When You Have to Rock the Boat: Managing Transitions
Change is hard. It is often the harbinger of stress, confusion, aimlessness, and at its worst – anarchy amongst employees. Change can also be a life-giver, a refresh button, a savior to a dying organization, and the only way back to success or even functionality. The outcomes of organizational transitions or changes are completely saddled with the management of those transitions (and yes, also the type of transition that’s happening).
For finance teams transforming from historians to futurists, remarkable change is upon us. Our success depends on our ability manage this change.
Whatever the outcomes may be, they’re unavoidable and the conversation about managing change effectively is one worth having.
So what kind of change are we talking about? Obviously there are countless types of transitions and all of them have their own nuances, but there are a few we see more frequently. We’ll put them into two not-so-formal categories: “the boat is rocked” or “the bottom drops out”.
A “boat is rocked” transition might be something like a new product launch, a new assignment, new responsibility (external or person), finance transformation or a new policy. It’s something that may significantly shift the daily workings of an organization, but not its fundamental mission or purpose. A “bottom drops out” transition is one where employees may feel like their workplace has been hijacked and that whatever transition has ensued has shifted the culture or purpose of the organization – things like a company buy-out or merger, owner retiring and new management taking over, or a new person running a department.
These types of transitions are inevitable, but they’re often handled poorly.
As mentioned before, there are a few potential outcomes of transition in an organization. They go smoothly, they are really bad, or they’re somewhere in between. A smooth transition is signaled by good communication, clarity of expectations & accountability, good progress measurement, ability to adjust as needed, and there is a clear future outlined. A bad transition often results from conflicting decisions, lack of clarity and trust, a feeling of instability, poor communication and personal agendas at work (just to name a few). Neutral transitions are a mix of both – some things work, some don’t. Most organizations probably land in that category and have a bent towards either a more negative or positive process of transition.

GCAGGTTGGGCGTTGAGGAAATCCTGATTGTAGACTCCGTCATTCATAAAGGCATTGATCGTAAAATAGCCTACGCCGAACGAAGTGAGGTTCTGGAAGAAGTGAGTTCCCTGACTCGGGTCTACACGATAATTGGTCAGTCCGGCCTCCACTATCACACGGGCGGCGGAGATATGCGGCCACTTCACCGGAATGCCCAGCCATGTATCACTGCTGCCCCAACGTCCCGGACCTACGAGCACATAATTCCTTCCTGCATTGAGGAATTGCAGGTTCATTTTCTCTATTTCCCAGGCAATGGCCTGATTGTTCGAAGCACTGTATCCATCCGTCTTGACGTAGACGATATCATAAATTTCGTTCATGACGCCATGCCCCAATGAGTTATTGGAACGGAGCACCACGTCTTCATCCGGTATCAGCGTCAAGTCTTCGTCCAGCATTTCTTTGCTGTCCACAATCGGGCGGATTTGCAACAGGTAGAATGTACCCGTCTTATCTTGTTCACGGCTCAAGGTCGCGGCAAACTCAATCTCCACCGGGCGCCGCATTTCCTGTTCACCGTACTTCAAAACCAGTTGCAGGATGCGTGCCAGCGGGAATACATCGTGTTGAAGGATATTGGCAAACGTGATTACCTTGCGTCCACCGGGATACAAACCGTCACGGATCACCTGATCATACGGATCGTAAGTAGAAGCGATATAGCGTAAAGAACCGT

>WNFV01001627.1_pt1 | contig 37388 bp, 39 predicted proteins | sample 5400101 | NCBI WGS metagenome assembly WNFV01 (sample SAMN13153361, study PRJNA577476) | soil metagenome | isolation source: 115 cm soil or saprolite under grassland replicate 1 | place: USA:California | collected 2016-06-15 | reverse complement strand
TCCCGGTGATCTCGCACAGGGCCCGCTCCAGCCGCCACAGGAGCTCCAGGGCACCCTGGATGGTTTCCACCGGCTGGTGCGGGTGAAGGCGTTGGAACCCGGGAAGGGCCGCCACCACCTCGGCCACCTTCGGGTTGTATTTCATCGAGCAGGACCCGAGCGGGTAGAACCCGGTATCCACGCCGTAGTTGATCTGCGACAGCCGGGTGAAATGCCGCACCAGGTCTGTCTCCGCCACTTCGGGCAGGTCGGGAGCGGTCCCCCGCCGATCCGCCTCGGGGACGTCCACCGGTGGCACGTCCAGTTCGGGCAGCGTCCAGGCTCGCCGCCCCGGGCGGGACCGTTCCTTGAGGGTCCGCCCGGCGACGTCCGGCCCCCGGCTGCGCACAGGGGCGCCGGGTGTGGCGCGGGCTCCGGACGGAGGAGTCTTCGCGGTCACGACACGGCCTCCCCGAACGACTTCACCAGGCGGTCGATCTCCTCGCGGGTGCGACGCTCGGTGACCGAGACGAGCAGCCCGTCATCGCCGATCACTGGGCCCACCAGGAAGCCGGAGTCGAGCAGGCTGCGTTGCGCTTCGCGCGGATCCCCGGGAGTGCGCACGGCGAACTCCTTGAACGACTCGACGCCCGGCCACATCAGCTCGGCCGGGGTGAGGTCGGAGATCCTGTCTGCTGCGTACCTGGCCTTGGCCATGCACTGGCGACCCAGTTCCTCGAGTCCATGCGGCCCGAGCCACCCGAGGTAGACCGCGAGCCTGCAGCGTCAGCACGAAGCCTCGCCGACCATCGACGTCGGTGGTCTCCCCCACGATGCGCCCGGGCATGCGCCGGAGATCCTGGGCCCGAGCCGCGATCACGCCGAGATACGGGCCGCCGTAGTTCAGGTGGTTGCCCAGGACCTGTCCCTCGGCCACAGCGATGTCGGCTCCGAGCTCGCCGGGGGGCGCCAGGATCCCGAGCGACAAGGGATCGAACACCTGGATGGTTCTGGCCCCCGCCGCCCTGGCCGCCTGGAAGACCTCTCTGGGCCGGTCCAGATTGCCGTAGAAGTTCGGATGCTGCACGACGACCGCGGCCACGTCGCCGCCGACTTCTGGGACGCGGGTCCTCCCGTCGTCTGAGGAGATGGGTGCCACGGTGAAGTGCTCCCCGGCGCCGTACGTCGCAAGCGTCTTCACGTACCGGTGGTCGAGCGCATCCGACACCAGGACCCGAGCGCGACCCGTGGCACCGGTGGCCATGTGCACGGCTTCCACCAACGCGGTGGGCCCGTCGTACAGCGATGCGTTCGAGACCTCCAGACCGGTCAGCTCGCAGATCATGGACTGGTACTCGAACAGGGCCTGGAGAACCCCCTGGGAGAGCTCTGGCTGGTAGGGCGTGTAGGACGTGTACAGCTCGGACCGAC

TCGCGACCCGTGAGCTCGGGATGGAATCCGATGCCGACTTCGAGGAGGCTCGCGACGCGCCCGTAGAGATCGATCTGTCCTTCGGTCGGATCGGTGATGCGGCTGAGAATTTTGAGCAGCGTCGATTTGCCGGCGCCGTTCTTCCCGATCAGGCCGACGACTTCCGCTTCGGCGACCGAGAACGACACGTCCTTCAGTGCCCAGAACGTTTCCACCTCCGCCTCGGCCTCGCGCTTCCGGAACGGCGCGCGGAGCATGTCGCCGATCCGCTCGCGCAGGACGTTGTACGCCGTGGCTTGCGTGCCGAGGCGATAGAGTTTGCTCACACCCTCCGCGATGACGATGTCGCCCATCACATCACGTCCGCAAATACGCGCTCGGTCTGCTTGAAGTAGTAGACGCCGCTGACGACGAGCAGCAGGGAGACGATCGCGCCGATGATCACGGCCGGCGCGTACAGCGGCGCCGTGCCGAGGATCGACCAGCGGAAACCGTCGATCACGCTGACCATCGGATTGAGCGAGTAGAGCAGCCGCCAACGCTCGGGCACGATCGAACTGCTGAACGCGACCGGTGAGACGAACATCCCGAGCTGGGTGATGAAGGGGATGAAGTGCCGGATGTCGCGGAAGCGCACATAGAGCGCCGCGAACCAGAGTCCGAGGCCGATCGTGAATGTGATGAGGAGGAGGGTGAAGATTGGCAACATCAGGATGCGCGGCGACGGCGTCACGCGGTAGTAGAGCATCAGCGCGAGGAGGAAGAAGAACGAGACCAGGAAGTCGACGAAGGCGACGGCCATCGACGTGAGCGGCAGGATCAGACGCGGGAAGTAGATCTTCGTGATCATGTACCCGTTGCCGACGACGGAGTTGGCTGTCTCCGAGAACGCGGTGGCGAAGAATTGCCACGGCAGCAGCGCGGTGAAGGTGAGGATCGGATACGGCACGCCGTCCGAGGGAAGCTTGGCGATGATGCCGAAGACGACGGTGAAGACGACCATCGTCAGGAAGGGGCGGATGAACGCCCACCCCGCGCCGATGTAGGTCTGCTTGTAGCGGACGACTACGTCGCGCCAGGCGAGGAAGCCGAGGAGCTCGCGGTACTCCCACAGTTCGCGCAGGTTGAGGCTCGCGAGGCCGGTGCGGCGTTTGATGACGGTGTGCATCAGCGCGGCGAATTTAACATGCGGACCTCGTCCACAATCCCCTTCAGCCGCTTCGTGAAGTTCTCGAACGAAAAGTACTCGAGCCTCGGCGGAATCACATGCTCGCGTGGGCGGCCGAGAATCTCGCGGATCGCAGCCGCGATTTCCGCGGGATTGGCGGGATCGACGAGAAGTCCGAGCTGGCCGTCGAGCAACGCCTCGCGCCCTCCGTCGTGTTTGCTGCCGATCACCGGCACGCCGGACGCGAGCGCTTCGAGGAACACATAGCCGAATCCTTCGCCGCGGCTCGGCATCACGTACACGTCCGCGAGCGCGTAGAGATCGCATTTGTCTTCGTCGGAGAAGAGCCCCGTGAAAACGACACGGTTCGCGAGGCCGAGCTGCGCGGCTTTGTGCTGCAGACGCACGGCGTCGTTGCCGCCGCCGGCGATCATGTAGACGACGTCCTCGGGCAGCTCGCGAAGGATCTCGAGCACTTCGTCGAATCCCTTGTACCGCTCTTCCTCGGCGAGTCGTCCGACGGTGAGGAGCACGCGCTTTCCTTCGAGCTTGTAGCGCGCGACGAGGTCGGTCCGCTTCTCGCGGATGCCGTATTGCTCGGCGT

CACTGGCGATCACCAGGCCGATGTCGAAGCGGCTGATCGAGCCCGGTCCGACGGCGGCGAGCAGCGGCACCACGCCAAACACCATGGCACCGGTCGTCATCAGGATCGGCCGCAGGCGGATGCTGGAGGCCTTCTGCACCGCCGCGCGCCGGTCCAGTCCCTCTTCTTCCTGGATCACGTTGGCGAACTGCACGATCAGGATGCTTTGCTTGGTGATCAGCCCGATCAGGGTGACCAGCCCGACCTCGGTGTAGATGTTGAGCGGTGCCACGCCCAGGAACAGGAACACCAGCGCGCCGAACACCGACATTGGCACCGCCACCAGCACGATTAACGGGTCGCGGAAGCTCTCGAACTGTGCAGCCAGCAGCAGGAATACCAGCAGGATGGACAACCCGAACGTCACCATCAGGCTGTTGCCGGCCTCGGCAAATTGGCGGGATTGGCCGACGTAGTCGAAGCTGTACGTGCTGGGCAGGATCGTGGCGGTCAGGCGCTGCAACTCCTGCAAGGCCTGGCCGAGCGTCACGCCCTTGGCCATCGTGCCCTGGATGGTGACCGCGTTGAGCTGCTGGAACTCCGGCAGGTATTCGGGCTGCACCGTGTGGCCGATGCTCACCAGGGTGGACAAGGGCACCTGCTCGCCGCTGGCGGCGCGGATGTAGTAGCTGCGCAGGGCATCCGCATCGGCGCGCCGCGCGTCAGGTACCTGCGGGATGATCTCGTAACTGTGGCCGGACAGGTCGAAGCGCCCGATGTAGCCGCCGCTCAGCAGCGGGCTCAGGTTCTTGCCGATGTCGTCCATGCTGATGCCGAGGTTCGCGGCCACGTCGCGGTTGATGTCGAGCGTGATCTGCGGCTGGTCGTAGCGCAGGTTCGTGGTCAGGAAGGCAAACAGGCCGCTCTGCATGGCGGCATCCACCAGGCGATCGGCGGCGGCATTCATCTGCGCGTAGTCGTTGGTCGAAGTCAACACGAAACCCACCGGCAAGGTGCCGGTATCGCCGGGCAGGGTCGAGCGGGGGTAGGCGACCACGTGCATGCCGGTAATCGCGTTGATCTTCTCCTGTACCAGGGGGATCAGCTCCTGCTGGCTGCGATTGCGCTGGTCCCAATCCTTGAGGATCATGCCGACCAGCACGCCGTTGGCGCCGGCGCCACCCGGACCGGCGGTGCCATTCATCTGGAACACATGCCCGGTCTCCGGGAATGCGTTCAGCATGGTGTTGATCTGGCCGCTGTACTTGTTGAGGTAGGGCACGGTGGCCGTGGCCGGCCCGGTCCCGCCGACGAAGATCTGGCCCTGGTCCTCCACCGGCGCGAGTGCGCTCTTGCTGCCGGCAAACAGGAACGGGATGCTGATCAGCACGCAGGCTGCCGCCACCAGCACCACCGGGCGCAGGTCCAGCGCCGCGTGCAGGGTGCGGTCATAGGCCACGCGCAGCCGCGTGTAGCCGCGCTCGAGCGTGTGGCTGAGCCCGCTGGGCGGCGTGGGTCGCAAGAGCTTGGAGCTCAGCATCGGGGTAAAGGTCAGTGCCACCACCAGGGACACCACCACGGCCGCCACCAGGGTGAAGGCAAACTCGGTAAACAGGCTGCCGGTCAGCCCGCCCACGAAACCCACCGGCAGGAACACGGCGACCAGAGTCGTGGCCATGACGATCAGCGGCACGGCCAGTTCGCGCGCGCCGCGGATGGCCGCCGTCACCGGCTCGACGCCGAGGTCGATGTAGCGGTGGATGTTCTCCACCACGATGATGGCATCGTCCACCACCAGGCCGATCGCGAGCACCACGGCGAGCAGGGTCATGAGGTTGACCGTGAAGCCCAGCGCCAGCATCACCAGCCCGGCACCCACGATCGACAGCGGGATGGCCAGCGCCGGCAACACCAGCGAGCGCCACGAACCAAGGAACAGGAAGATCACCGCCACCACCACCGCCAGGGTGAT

So how do you do it well? Here are 10 steps toward effective change management that we hope will encourage and enable you to enter in to your transition with more confidence.
- Identify your ideal outcome. By defining your ultimate goal or ending point and articulating it clearly throughout the organization, you will have a much better chance of successfully navigating your transition.
- Be obnoxiously clear on roles and responsibilities. People who feel unsure of their purpose or measurements of accountability will quickly end up on the road to discouragement and ineffectiveness. Those individuals become detractors to forward momentum. Enlist “champions” that are ready to run toward the vision with you. Those individuals can help explain the vision of the transition, even field questions and concerns.
- Establish a strong communication plan. Strategic and sensitive, but clear communication to the right people at the right time is the linchpin to a smooth, positive transition.
- Measure your progress. Establishing milestones and measures of success are essential to know if your ship is heading to the right harbor or not. You may know what the destination is but without the compass and map to tell you where you really are it is likely that you will not arrive where you had hoped.
- Be transparent. Be as open and forthcoming as you can with your workforce that change is coming, even if you’re not ready to give all the details. Your people will be more likely to feel respected and that they’re a part of the process, not a victim of it.
- Prioritize recognition and celebration. As the transition is rolling out, create opportunities to acknowledge “wins” and also blow off steam. People need to feel especially “seen” and validated in a time when things feel uncertain.
- Continually revisit not only the goal of the transition, but also the mission of the company. It will be an anchoring force that will help everyone stay on track and motivated.
- Create space for your people to process. As much as is possible and realistic, give your people the opportunity to process and talk through their experience as they navigate the change, both in team and one-on-one settings.
- Try to avoid compound transitions. Sometimes you can’t help but take your company through a lot of significant changes at once, but if you have the choice – don’t compound them.
- Enlist help. If you know you are facing an imminent “bottom drops out” transition, we recommend pulling in extra support to make sure the right plan is in place to roll out the change.
As much as it feels like transitions happen to us, we do have a lot of control as to whether they’re effective or not. Whether the change you are facing is simply rocking the boat, or if the bottom is dropping out and you’re in survival mode, be intentional about how you enter into the process of managing transition. In change, you have the powerful opportunity to guide your organization to incredible new successes and potential realized. Go about it with purpose.
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